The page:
Analysis of data• Esophagel pH can fluctuate just above and below 4 after a reflux episode fig 119-4.• Six components of 24-hour pH record, table 119-1,2.• Graphically displayed, fig 119-5.
Performance of the study• All medication affect the pH should be stopped.• PPI — 2 week.• H2-blocker — 2 day.• Antacid — 12 hour.• Promote gastrointestinal motility medication — 2 days.
Performance of the study• Keep accurate diary.• Document meal periods, any symptoms.• Only water is allowed between meal.• Eat normal-size meal.• Avoid much carbonated beverages – Because they have acidic pH and cause belching.
Performance of the study• Sleep only at night.• Avoid vigorous exercise.• Avoid alcohol drinking, cigarette smoking.
Performance of the study• Ideal probe to measure 24-hour pH—Small, firm, rapid response, minimally affect by temperature, no hysteresis effect, exhibit no drift, inexpensive, simple to calibrate, disposable or sterilizable – Not exist.• Two probes—glass or antimony, fig 119-6,• The probe should be calibrated in standard solutions at pH 1,4,7;
Performance of the study• Placement of probe — Proper positioning of pH electrodes requires prior manometry.• The probe must be placed 5 cm proximal to the upper border of LES, trans-nasally.
Esophageal pH monitoring in specific circumstances• Unexplained chest pain.• Recurrent pulmonary infection.• Adult-onset asthma.• Heartburn symptoms.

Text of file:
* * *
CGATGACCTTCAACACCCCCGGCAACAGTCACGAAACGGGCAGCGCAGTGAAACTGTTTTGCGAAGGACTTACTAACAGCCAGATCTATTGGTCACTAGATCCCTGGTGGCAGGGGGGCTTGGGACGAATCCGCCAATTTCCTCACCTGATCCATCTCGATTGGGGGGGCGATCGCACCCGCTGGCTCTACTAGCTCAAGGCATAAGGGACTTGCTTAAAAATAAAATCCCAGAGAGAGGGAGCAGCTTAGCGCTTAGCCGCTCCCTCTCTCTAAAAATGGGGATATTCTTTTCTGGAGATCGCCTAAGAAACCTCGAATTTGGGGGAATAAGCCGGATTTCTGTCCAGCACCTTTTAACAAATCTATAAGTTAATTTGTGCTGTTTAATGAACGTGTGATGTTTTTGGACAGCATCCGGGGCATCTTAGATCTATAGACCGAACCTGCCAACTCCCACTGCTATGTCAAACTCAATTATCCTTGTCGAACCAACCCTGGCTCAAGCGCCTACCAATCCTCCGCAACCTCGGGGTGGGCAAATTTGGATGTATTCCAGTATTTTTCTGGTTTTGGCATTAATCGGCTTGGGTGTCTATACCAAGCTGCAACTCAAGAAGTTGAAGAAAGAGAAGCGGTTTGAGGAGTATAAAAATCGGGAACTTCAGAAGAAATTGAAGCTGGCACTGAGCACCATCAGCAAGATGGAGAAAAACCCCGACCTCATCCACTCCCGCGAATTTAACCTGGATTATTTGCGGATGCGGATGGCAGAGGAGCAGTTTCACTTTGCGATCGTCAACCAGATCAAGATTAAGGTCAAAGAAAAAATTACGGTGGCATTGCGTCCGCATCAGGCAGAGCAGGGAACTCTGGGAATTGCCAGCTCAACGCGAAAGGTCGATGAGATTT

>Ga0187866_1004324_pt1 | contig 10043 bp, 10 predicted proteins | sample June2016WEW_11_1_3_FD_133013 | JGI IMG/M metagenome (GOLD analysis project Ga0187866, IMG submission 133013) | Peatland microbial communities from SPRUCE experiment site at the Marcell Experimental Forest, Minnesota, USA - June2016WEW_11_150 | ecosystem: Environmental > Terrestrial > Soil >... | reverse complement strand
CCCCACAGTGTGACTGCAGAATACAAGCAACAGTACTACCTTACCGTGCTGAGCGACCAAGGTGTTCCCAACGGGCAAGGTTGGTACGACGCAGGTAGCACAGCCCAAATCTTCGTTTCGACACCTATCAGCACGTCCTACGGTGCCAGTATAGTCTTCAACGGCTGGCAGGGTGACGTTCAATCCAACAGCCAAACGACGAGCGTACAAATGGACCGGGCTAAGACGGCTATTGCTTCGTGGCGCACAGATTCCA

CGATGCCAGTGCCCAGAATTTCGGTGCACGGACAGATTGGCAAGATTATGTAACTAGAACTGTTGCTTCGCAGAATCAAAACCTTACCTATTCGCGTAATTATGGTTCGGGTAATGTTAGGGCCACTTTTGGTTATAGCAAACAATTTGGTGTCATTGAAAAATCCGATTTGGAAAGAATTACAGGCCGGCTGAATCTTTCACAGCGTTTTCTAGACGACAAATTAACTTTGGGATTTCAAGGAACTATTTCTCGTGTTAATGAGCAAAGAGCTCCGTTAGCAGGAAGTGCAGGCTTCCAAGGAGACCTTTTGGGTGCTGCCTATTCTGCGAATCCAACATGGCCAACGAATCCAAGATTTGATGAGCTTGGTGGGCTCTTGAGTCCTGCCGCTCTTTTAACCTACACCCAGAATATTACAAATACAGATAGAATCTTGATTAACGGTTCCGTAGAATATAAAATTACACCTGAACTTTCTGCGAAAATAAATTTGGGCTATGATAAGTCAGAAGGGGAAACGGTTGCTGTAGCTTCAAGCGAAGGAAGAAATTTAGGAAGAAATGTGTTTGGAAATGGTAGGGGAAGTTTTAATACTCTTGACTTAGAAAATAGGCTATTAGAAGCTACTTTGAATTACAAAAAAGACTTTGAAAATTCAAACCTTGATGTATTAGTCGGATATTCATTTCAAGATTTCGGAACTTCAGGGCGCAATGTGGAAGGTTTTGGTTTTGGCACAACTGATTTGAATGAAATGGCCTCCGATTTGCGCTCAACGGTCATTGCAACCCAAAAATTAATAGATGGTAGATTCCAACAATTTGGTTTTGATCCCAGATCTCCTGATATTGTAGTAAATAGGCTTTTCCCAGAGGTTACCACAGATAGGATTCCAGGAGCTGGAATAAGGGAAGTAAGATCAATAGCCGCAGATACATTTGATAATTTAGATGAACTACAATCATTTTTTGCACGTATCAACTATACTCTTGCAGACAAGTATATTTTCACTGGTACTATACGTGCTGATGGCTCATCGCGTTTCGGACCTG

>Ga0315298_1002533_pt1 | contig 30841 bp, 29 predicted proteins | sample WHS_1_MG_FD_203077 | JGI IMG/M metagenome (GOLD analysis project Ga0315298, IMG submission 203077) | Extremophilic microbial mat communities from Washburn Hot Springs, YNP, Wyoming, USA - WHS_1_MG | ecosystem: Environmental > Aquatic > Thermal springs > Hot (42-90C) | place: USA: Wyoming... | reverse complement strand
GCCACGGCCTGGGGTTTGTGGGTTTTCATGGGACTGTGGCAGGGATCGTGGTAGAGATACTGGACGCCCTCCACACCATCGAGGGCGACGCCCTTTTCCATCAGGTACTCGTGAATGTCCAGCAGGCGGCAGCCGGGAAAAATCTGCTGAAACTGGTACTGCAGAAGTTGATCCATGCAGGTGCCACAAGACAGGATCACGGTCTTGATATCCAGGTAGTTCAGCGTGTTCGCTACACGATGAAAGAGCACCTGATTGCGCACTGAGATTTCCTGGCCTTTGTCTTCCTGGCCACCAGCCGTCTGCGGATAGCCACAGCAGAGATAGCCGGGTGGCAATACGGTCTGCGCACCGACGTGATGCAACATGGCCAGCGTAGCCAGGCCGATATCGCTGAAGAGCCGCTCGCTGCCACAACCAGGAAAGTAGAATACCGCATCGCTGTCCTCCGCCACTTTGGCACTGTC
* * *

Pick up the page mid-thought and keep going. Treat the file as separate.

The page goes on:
Unexplained chest pain• 10% GERD with chest pain as the only symptoms (esophageal claudication).• Exercise can induce reflux then exercise-induced chest pain.• 24-hour pH monitoring is more sensitive.• Ambulatory 24-hour esophageal manometry and pH monitoring.• Occurred in nutcracker esophagus or diffuse esophageal spasm.
Recurrent or persistent respiratory symptoms• Asthma, recurrent pneumonia especially in mid-lung field, severe bronchopulmonary disease in nonsmoker without obvious allergic triggers, onset bronchial asthma in late childhood or adult life.• Endoscopic esophagitis appear less common.
Recurrent or persistent respiratory symptoms• 45% of patient with reflux-induced respiratory disorder were found abnormalities in esophageal contractility
Achalasia• Some with heart-burn symptoms.• When regurgitate, they usually describe the material as bland tasting.• No significant reflux of gastric contents up into the esophagus.
Achalasia• 24-hour pH monitoring— Fermentation of retained food material in esophageal can produce a slow decline in esophageal pH to less than 4.• Distinguish between fermentation and reflux– The percentage of time that pH less than 3– Fermentation never produced a pH less than 3.
Bile• Duodenogastric reflux is rare.• Increase alkalinity in esophagus.• Cannot distinguish between the effect of swallowed saliva.• Second probe can positioned in stomach, acid reflux— Drop in esophageal pH less than 4 and gastric pH remain less than 4.
Mixed reflux• Esophageal pH decrease from 6 to 4-5 but gastric pH risen above 4.• Alkaline reflux – rise in esophageal pH above 7 and gastric pH greater than 4